Death at Wentwater Court (Carola Dunn, 1994)


Is it possible to write a cosy murder mystery set in a country house in the 1920s without inviting comparisons to a host of earlier authors? Perhaps if one is lucky in one’s readers — but I am afraid that Carola Dunn’s Death at Wentwater Court, the first of her lengthy series featuring the Honourable Daisy Dalrymple, had very bad luck indeed when it met me. As a fan of Golden Age detective fiction, and of interwar women’s fiction in general, I am the reader who stops and stares at the page when the chambermaid in Dunn’s novel calls something “wizard.” Why is the chambermaid using public school slang? Does she secretly read Tom Swift novels when not cleaning bedrooms? Does her use of schoolboy slang to a guest indicate something about the lack of control the young wife of the Earl has over her household? Or does it say something about the servants’ attitutdes towards Daisy? After all, Daisy is not quite a proper guest; she is visiting Wentwater Court in order to write a magazine article about the home and family. There are endless possibilities, but alas, the truth is that Dunn is simply making one of her many mistakes in tone, the sort of mistake that most readers will never even notice, or notice and brush aside — but here I am, the wrong reader for this book, assuming it all means something.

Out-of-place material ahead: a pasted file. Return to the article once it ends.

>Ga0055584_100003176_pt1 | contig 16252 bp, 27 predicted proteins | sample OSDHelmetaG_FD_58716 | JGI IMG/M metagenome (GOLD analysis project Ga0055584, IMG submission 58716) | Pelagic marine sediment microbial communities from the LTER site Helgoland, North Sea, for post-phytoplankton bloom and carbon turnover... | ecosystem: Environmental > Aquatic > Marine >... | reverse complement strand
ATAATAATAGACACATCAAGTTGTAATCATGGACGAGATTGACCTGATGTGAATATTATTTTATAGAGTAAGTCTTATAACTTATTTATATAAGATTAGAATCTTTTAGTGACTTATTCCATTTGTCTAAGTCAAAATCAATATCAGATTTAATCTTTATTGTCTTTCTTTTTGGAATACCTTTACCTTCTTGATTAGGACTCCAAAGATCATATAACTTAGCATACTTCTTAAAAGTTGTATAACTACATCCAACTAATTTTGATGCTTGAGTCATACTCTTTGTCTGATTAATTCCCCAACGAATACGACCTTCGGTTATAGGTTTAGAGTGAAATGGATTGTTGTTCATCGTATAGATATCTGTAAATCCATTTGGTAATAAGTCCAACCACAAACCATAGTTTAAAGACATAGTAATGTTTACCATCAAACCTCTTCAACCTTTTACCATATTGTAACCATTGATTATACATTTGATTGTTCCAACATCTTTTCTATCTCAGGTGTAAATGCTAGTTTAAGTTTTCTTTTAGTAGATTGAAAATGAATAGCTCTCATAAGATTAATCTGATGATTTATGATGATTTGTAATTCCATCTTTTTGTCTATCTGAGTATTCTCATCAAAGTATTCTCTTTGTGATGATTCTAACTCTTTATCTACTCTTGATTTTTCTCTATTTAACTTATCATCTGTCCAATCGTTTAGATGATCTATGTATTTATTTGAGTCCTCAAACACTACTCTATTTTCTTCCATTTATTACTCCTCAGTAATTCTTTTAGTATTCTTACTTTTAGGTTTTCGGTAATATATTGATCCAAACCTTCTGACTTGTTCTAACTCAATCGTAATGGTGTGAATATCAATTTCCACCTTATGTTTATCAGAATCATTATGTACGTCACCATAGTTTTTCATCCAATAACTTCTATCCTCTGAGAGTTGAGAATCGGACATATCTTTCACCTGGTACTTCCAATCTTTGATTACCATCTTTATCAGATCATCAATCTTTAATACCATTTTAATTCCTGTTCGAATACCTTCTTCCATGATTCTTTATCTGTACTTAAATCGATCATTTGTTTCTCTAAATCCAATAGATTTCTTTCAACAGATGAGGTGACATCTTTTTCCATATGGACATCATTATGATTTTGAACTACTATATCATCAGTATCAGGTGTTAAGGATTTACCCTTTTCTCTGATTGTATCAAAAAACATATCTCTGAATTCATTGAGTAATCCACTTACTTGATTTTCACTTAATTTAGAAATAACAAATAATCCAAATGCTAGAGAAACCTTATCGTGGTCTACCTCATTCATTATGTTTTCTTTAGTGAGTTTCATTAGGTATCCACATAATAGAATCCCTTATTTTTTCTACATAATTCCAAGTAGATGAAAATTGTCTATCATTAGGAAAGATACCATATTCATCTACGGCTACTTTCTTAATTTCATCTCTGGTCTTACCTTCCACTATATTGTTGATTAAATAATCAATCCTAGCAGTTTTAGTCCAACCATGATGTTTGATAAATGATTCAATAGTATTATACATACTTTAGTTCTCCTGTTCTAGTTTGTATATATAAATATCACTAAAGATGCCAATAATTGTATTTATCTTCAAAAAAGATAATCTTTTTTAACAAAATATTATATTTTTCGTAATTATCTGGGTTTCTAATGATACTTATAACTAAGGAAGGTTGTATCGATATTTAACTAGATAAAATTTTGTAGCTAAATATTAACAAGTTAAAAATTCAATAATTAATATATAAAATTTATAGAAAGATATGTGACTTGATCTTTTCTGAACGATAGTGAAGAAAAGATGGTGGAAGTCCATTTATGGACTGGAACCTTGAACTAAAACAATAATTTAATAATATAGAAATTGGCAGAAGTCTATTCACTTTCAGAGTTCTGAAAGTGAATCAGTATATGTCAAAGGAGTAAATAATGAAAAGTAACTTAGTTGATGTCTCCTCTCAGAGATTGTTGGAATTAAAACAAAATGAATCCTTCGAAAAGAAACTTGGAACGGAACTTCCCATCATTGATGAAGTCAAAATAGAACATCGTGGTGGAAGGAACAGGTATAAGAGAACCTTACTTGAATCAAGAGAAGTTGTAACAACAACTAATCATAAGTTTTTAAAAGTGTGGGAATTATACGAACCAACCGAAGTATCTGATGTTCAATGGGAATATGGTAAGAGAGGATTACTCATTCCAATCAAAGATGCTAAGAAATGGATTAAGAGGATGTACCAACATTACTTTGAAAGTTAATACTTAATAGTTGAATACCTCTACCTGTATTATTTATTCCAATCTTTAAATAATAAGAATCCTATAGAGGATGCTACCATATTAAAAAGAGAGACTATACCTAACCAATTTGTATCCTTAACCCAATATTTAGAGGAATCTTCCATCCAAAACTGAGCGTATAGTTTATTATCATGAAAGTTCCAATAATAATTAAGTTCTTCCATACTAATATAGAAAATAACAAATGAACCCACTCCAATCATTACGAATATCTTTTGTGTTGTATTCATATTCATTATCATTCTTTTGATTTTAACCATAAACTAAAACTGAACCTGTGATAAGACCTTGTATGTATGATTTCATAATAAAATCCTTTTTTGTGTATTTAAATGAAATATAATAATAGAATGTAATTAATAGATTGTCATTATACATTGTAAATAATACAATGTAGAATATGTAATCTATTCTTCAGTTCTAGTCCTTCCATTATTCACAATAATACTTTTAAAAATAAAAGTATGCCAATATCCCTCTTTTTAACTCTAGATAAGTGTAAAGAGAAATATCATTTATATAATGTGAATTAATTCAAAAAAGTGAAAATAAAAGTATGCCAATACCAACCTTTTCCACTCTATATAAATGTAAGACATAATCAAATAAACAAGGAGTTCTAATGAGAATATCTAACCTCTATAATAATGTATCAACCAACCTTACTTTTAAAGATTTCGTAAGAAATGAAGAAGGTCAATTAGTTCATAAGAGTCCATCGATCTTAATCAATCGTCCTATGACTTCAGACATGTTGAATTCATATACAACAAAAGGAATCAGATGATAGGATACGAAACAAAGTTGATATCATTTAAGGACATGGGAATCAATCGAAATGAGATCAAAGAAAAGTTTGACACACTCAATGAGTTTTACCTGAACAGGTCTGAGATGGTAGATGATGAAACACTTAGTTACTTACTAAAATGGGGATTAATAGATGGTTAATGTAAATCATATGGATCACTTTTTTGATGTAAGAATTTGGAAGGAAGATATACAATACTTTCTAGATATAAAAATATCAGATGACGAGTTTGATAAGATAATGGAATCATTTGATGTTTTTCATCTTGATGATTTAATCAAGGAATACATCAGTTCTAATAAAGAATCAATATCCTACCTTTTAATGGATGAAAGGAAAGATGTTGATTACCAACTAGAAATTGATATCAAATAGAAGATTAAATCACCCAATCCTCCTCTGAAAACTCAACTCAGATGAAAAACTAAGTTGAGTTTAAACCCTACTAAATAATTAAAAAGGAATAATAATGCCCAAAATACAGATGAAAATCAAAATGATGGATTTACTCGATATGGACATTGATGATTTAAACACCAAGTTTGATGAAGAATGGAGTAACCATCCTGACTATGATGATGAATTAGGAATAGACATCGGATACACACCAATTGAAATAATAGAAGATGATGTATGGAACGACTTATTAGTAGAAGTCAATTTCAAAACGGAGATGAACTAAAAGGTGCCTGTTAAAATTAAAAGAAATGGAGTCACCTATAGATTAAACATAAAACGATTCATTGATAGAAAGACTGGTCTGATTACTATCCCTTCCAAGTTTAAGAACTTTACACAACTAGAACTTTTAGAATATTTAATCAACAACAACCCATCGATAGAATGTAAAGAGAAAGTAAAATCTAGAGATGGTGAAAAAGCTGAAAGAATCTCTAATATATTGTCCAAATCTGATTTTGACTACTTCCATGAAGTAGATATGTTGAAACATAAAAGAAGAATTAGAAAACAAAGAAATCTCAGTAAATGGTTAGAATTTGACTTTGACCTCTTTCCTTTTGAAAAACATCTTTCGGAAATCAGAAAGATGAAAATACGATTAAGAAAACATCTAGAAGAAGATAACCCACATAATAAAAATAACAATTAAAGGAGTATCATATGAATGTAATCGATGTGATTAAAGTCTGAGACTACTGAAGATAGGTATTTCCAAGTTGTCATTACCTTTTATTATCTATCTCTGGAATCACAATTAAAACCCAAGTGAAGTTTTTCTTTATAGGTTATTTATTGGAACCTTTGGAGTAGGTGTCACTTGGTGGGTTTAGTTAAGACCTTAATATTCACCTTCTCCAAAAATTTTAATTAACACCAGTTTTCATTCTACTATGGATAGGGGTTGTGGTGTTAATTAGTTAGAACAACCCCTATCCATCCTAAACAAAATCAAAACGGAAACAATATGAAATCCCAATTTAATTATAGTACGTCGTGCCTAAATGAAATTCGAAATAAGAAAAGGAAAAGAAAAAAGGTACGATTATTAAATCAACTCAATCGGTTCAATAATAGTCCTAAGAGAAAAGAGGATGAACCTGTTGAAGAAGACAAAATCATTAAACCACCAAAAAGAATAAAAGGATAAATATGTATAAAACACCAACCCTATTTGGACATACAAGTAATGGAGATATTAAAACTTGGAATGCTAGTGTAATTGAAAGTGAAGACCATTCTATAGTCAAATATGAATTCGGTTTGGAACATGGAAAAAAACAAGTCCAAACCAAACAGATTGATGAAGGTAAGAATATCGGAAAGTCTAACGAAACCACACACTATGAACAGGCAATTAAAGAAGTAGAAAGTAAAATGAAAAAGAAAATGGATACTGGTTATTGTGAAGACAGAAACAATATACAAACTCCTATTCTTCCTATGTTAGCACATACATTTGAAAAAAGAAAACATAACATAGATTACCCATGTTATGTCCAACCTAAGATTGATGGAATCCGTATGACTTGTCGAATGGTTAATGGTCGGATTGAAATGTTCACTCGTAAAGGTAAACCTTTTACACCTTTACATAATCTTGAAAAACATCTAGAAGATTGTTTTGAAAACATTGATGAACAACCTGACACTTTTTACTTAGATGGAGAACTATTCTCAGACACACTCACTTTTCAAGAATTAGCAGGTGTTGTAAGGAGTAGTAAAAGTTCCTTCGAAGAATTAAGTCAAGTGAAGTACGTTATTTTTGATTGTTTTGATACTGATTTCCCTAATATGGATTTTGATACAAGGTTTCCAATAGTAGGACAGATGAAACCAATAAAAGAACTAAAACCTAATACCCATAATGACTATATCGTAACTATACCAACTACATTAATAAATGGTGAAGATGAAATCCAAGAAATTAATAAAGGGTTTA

Unfortunately, even when Dunn is not mis-using slang or littering her descriptions with brand names in an exceptionally modern way reminiscent of the Gossip Girl novels, her book is not a success. The plot is all right, the characterisation one-dimensional but at least consistent, but her prose — well, it is very… prosy. When she wishes the reader to know that Daisy is unused to people being sympathetic about her fiancee’s death, she tells us that “Daisy was unused to wholehearted sympathy.” When she feels the need to remind the reader that, for some unknown reason, everyone confides in Daisy even if they have no reason to do so, she writes, “Daisy decided it would be untactful to tell him that he was by no means the first to confide in her.” And so it goes, for pages upon pages; it is like reading a story written by an extremely young person who is not sure that the audience will understand, so everything must be repeated again or again. When my son does this to tell me about his day at school I find it charming, but I prefer novelists to trust my intelligence and to realise that I am actually paying attention to their book & thus do not need salient points repeated. Indeed, I prefer novelists to construct their books so that the protagonists do not need to have a magical ability to inspire confidences from strangers in order for the plot to function, but I am willing to forgive much for enjoyment. This book did not quite outstrip my ability to forgive, but it came close.

So yes, clearly I am the wrong reader for this book — and yet I am frustrated, because if only Dunn wrote just a little better these would make excellent Silent Pleasures for the autumn. Alas, I peeked in at the second novel, and it is just as bad — another round of Daisy being confided in for no good reason except that Dunn cannot discover any other way to do exposition, so I think I must give up on these books; it is not as though I am in any danger of running out of things to read. But if any of you, my readers, are fans of Dunn’s novels, I would love to know what it is you enjoy in them.


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